There was something else in this morning's paper that made me wonder about the care she is getting. It is probably excellent. The hospital has a good reputation. She knows and trusts the surgeon. She has the medical knowledge and had done the research.
But there was a report in the paper about the way our prison population is growing older and the care that some of the oldest prison inmates might need. It is a problem that most people will never have thought about. We don't expect "old" people to be in prison. A decade ago there was 80 yr old man in prison. Now there are eight more than 80 - two who are 87. They are sexual offenders who were convicted late in life. 
The report is suggesting that they will need to have special consideration and care. Well yes, everyone has the right to the basics of life. I find the activities of sexual offenders utterly repugnant but I acknowledge they have the right to food and shelter and access to the bathroom and so on.
But, the report goes beyond that and suggests that they need to be treated just like any other elderly person in a nursing home and provided with art and music appreciation classes, craft work and other entertainment. With the exception that they would not be allowed to leave prison it is being suggested that they be treated no differently to those outside the prison walls.
My observation of life in nursing homes and the lives of elderly in the community suggest to me that the offenders would actually be better off. Many nursing homes are not able or are unwilling to offer the residents much in the way of activities or entertainment. Many elderly people who still live in the community are isolated from activities simply because it is too difficult to get to and from them. 
If the recommendations of that report were implemented elderly prisoners might actually be better off than many people in the community who have committed no offence at all. 

Tuesday 24 March 2015

The funeral of the late Gough Whitlam

was a lavish affair. It was held in the Sydney Town Hall. There was an entire symphony orchestra. The ABC covered the event. All the living former Prime Ministers and the current one were present.  Two Prime Ministers, from the opposing side, were booed and heckled on entering and leaving - a disgraceful and disrespectful thing to do to both them and Whitlam. It was an event at which many people wished to be seen.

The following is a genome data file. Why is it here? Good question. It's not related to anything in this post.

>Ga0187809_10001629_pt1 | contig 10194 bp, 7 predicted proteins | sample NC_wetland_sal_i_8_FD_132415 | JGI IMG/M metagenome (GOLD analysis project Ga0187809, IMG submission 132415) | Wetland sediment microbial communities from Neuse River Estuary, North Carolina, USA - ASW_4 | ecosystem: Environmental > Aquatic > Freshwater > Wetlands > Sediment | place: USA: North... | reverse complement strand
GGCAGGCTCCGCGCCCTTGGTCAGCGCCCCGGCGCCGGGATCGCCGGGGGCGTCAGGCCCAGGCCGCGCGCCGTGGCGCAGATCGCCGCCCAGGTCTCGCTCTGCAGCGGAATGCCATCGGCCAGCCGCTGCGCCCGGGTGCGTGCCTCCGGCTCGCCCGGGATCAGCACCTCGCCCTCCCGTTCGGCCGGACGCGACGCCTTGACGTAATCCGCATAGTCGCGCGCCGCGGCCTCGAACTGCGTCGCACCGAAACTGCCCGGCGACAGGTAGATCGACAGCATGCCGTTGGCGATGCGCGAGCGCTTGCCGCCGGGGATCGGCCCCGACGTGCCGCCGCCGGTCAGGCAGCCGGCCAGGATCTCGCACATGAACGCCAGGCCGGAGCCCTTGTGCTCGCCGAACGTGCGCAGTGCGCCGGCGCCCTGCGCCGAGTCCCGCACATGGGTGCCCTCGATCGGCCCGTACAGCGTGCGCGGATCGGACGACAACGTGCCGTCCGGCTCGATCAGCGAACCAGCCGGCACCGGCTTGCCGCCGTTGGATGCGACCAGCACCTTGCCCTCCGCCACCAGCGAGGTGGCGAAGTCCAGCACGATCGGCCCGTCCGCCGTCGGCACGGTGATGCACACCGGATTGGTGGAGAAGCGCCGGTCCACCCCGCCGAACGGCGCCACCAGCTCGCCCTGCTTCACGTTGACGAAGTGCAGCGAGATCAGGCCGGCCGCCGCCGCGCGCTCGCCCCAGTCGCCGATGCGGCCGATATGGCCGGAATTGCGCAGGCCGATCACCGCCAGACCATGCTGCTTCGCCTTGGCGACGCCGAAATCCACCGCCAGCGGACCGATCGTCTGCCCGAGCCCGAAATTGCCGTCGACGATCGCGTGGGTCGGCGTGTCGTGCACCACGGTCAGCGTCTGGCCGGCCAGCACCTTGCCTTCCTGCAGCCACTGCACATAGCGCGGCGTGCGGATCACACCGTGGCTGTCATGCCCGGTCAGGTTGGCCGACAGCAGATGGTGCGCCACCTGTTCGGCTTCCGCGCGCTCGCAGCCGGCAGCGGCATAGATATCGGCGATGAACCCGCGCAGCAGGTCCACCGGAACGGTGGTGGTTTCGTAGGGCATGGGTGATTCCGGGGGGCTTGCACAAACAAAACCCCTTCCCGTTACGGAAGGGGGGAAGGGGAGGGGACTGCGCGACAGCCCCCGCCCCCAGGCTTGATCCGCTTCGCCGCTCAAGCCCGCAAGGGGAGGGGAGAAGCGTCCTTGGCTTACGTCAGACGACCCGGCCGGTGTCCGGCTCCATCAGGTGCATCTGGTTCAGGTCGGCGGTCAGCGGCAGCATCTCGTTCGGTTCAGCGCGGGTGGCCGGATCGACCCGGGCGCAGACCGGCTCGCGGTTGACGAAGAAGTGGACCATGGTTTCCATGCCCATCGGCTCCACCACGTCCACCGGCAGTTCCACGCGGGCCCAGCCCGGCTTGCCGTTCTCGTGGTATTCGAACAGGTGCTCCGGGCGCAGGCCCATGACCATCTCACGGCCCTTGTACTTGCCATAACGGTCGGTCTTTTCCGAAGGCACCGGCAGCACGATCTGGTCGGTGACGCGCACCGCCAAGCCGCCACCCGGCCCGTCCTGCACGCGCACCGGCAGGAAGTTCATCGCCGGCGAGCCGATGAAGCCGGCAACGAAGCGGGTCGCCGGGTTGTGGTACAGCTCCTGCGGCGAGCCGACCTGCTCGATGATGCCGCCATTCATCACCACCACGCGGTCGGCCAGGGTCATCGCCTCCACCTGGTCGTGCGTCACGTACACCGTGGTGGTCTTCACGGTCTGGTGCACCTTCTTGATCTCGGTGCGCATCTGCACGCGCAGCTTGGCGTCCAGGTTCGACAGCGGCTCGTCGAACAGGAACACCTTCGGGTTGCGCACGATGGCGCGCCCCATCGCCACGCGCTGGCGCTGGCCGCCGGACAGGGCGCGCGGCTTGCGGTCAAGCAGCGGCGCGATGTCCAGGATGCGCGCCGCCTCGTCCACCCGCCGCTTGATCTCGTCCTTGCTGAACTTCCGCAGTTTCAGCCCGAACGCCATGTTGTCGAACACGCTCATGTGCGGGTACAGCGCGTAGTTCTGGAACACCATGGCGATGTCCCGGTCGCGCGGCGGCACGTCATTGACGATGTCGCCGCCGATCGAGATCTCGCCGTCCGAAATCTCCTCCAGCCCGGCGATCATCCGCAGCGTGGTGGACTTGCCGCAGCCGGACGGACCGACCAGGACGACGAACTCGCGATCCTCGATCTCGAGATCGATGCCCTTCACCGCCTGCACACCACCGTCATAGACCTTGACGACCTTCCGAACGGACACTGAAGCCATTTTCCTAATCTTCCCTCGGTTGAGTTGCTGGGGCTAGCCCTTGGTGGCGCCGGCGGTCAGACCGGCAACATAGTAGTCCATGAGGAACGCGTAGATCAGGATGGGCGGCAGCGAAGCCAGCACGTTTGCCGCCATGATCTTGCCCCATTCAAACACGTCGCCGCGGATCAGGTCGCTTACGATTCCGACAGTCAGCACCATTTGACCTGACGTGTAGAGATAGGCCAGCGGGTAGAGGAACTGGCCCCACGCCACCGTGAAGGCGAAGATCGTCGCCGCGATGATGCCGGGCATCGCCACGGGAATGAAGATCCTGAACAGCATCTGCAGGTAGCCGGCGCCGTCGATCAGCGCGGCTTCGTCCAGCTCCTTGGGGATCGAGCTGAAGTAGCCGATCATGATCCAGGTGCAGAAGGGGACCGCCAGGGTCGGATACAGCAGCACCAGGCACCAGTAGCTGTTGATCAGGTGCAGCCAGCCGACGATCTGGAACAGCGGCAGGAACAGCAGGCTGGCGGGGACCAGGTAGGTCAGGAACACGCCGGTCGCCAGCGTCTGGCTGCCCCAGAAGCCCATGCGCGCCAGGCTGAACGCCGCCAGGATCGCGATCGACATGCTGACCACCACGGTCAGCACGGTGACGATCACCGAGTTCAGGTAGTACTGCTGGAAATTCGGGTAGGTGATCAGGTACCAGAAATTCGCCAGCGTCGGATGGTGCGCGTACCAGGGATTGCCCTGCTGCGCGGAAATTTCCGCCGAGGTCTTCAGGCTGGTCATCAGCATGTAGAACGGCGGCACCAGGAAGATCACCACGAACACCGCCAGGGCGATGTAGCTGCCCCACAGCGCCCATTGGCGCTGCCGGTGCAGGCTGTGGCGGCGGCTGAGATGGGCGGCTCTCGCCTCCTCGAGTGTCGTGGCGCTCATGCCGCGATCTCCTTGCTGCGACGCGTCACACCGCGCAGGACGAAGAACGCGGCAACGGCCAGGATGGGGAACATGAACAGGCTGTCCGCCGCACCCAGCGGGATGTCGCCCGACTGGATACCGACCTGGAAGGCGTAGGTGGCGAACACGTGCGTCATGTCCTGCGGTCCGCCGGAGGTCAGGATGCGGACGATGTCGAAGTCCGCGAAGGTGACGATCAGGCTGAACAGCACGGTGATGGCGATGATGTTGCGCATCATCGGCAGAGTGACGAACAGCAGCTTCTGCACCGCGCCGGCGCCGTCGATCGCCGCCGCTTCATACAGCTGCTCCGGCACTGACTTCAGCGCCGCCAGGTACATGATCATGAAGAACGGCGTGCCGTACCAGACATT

And now we have lost another Prime Minister. Fraser's funeral is to be held in Scots Church Melbourne - a suitable venue for a former Presbyterian. It won't be the same sort of lavish affair in the least. He would not have wanted that. Members of the public welcome and will be seated in order of arrival. There are arrangements for the overflow. 
There were no such arrangements for Whitlam's funeral. You had, apart from former Prime Ministers and the media, to have Labor credentials to enter the Town Hall. A friend of mine, a former Labor Senator, was nearly left outside because she didn't have the necessary invitation card. Only when vouched for by someone else was she allowed to enter.
Of the two men though I genuinely believe it would be right to say that Fraser did more, far more, for the country. He handed it over in good shape after years of hard work rebuilding it from a chaotic financial and social mess - the mess that Whitlam left behind.
And yet it is Whitlam who is remembered with warmth, gratitude and adulation. Ask anyone and much of what the Fraser government did will be attributed to Whitlam. Those who know better will claim Fraser only managed it because Whitlam had laid all the ground work. Did he really? I have been doing some reading for another purpose recently and , with no disrespect, his government did not achieve as much as is usually assumed. Nevertheless he is seen as a powerful figure in the past political history of the country.
I wonder what will be said at Fraser's funeral. Will they recognise his immense contribution? Of course they will recognise some of it. That is what state funerals are for. But, over the years he changed. He moved away from the politics of the party he once led. He became close friends, and was influenced by, the man he had once ousted - Whitlam. He eventually resigned from the party that had given him so much. Did he regret doing that? 
His funeral will be an awkward affair at best. The condolences in parliament were tinged with that same awkwardness. It was sad to hear a man who had contributed so much being honoured but not really praised.
We went to a funeral yesterday, the funeral of my cousin's mother. Her second husband was opposed to her maintaining any ties. It is one of those things you have to accept. We went yesterday because my cousin both wanted and needed us to be there. He has now lost both parents and his brother. He's the last of the four. 
The service was simple and it reflected her life of love of family and love of music and art. Her old "library ladies" - her work colleagues - came. Some of the staff at the nursing home slipped into the chapel as the service began. I couldn't help contrasting this with Whitlam's funeral. That was like the man himself - big, bold, ready to spend money. I can hear Fraser now urging restraint and saying, "I know you will have to do it but nothing too fancy please. I would rather you spent the money on trees or children or refugees."